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A variety of means were used to identify the City's recreation needs and develop a planned program of recreation facility improvements for the future. These included: consideration of the growth and demographic trends discussed in the previous section, review of resident participation data in area recreation programs, review of the results of a City of Ferrysburg community survey conducted in 1996 & 2001, review of past City Recreation Plans, review of Recreation Plans of adjacent communities and on-site inspection of existing recreation facilities. State and federal recreation facility guidelines were also considered.

Comparison of the City's facilities with the accepted population-based recreation planning standards is one means of assessing facility needs in the City. Such an analysis is contained in Table 10. This analysis indicates that the City is providing a well-rounded balance of recreation facilities for its residents, and does not have serious facility deficiencies. Facilities that are not located within City limits, such as a golf course or public boat launch, are available in reasonable proximity elsewhere in the Tri-Cities area. A minor deficiency in hiking trails is the only facility need identified by use of these population-based standards.

No standards exist to determine how much open space a community needs, although community desire can certainly be assessed. Rather, information is available on how to determine the conservation value of different areas. The justifications for preserving biodiversity and natural areas in which high levels of biodiversity occur include benefits to humans. These benefits include the increased quality of life many people feel living near natural environments, the recreational and economic value of hunting and wildlife viewing in natural areas, and the health benefits from the discovery of new pharmaceuticals derived from plants.

Most people are aware of the attributes of a site that make it seem worthy of protection. These attributes may include, among others, the naturalness or relative absence of human alteration; the presence of rare plant and animal species; the presence of rare or rapidly disappearing plant communities; and the occurrence of attractive landforms (for example, a valley), waterfalls, or other physical features of the site. A site may also be considered for conservation over another because of its proximity to a city or its easy access. Some landscape-level factors that should be considered, in addition to current and future use of the surrounding land, include the size of the area to be protected, the connection of the area to other natural areas by means of corridors, the role the area will play in protecting the water quality of the larger region, and the ability to maintain or mimic natural disturbances such as fires or floods.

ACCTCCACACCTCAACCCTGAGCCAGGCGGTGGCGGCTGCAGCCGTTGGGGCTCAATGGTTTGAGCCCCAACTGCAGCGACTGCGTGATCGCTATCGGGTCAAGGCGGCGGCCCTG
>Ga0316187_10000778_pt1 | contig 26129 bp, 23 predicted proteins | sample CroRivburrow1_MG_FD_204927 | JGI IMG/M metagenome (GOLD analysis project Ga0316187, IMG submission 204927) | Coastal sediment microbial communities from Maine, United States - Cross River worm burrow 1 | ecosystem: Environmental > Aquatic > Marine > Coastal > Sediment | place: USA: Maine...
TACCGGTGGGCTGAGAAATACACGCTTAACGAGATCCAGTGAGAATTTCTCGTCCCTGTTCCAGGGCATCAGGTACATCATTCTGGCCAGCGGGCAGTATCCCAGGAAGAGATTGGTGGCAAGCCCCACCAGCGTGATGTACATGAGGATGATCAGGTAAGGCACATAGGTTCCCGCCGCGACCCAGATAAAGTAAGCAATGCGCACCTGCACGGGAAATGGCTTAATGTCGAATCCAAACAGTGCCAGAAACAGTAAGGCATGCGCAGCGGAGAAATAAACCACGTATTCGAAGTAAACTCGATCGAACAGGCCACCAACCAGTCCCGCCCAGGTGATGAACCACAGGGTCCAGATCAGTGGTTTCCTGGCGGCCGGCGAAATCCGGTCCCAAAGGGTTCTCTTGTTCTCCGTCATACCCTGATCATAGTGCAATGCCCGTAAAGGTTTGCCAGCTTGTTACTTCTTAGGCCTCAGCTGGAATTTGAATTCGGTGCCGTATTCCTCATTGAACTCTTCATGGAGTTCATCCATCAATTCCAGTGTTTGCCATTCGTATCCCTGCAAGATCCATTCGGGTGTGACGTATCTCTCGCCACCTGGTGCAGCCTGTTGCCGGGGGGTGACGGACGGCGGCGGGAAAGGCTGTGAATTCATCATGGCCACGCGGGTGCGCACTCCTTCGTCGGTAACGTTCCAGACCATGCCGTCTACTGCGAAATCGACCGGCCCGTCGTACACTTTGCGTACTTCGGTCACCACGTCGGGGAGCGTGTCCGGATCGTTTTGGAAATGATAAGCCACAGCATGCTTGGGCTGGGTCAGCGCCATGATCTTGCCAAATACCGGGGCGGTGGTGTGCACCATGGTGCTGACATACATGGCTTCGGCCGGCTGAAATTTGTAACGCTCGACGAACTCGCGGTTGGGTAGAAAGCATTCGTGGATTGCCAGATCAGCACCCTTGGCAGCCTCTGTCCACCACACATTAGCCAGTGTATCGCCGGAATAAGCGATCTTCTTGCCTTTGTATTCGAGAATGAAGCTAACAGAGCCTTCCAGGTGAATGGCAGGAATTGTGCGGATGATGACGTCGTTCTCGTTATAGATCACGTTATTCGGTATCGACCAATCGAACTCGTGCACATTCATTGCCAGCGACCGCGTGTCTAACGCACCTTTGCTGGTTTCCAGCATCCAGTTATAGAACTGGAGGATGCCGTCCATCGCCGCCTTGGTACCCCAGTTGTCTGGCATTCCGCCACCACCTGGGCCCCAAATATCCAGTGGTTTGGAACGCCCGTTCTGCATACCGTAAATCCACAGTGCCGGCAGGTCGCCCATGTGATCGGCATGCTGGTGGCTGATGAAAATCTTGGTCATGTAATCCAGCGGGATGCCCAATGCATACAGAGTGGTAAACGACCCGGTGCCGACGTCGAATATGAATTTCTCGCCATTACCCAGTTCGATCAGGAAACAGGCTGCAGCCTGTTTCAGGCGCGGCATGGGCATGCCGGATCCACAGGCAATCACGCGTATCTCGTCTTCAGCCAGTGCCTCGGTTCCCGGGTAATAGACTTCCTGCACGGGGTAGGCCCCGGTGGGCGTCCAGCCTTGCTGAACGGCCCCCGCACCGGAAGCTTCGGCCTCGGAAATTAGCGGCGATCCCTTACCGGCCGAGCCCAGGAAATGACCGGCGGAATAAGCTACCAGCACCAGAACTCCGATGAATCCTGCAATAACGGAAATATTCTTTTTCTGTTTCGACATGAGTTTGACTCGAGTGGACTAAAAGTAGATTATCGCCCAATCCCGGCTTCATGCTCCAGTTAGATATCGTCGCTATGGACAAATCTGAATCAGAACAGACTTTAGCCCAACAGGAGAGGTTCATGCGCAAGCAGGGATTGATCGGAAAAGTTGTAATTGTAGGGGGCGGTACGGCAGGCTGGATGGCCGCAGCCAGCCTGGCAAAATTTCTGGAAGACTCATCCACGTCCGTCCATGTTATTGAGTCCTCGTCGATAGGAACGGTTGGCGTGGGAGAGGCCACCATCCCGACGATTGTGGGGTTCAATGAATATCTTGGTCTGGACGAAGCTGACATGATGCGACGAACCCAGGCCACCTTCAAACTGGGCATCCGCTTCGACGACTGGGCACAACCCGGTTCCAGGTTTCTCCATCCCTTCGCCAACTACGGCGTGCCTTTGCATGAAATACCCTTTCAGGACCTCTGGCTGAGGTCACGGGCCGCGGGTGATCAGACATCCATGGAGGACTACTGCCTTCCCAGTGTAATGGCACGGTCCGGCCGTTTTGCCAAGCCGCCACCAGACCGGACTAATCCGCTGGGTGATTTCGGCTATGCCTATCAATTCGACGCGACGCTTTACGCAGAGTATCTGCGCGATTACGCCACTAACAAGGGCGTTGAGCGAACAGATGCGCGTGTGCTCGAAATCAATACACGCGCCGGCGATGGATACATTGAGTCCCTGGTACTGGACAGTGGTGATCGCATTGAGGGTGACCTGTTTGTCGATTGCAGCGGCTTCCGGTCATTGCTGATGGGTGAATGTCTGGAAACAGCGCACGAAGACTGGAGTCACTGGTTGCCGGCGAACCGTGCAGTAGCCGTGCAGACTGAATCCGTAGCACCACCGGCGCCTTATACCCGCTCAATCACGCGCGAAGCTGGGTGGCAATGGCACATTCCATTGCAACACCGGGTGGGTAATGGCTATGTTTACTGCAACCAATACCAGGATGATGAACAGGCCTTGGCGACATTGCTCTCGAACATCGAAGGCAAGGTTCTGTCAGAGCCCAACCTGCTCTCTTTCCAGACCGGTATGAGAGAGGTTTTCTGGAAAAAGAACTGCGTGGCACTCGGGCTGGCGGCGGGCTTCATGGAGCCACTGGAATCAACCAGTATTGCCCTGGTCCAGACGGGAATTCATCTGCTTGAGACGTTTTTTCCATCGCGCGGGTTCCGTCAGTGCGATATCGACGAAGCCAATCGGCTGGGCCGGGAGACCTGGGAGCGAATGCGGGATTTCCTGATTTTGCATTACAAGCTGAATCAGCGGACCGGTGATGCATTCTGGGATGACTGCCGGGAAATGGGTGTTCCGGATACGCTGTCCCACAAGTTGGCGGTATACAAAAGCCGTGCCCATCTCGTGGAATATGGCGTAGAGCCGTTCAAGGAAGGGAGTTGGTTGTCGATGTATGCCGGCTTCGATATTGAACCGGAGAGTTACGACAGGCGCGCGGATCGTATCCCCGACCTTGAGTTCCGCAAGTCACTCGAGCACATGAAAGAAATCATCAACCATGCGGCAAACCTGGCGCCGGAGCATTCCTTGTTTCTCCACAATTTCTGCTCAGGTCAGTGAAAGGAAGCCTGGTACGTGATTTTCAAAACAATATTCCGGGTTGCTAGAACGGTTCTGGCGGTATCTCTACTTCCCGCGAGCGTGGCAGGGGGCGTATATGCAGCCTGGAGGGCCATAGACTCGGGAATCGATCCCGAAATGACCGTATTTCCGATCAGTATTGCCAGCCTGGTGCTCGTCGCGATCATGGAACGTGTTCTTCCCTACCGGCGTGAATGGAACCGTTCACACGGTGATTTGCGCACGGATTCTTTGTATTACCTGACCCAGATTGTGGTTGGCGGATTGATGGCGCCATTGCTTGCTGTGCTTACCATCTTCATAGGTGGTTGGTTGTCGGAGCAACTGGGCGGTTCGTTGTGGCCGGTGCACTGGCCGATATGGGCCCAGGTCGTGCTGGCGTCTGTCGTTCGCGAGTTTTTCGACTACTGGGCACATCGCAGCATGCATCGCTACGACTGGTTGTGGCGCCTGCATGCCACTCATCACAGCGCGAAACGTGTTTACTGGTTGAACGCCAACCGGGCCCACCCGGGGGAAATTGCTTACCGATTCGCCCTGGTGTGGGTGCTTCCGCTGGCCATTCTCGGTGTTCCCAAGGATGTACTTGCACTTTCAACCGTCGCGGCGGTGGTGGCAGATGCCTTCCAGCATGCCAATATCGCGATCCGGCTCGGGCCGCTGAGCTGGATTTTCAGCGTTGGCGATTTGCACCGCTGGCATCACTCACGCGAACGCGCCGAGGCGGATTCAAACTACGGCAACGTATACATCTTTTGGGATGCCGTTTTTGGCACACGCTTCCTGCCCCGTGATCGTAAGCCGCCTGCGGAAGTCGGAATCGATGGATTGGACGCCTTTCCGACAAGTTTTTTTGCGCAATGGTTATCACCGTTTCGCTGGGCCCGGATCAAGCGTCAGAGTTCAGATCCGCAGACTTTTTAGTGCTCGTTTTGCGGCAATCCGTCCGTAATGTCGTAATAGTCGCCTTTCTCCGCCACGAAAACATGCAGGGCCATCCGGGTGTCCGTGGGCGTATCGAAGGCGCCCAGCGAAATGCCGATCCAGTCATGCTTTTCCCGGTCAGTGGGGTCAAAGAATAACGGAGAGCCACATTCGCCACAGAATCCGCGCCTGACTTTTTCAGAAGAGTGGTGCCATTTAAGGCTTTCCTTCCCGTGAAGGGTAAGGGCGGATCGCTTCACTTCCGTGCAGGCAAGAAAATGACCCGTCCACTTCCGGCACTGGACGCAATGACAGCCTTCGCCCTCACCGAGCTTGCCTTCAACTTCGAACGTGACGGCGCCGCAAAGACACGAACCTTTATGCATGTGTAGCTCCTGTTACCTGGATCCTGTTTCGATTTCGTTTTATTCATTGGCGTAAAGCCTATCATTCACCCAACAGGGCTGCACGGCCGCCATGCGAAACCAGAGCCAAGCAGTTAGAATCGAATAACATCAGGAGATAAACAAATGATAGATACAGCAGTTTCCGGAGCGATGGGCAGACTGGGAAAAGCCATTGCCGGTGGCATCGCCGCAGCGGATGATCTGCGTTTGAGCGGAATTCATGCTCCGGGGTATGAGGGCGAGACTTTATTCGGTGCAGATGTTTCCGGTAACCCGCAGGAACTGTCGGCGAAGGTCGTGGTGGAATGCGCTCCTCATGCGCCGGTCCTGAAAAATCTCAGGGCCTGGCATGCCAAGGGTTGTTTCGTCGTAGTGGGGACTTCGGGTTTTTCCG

The City of Ferrysburg conducts a periodic written survey of citizen satisfaction with municipal services and facilities. The most recent survey, conducted in 2001, provides information that is useful in assessing recreation facility needs. Over 1,486 copies of the 2001 survey form were distributed to City residents. 360 completed surveys were returned, a return rate of 24%. Following are highlights of the 2001 survey findings related to park and recreation facilities:

* 79% of the respondents indicted a need to expand/improve both visual and physical waterfront accessibility. A contrast 62% of the respondents did not believe the City should acquire or develop land to offer a public boat launch
* 72% of the respondents indicted a need to expand/balance recreational opportunities for the east side of the City.
* 58% of respondents favored the construction of additional bike/pedestrian paths in the City.
* 90% of respondents indicated that the facilities at the City's parks are meeting their needs.
* 93% stated that the recreation activities available are meeting their needs.
* Park facility improvement needs cited most frequently included improving Fire Barn Park facilities and more pathways.